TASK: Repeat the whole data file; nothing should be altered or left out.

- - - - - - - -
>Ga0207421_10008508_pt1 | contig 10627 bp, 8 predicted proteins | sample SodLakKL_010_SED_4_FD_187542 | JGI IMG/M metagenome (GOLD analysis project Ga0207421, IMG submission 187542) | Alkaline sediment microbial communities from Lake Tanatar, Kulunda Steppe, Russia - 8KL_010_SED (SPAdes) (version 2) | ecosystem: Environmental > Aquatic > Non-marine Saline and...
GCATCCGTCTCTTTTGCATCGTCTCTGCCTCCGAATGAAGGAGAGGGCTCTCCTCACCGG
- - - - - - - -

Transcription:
>Ga0207421_10008508_pt1 | contig 10627 bp, 8 predicted proteins | sample SodLakKL_010_SED_4_FD_187542 | JGI IMG/M metagenome (GOLD analysis project Ga0207421, IMG submission 187542) | Alkaline sediment microbial communities from Lake Tanatar, Kulunda Steppe, Russia - 8KL_010_SED (SPAdes) (version 2) | ecosystem: Environmental > Aquatic > Non-marine Saline and...
GCATCCGTCTCTTTTGCATCGTCTCTGCCTCCGAATGAAGGAGAGGGCTCTCCTCACCGG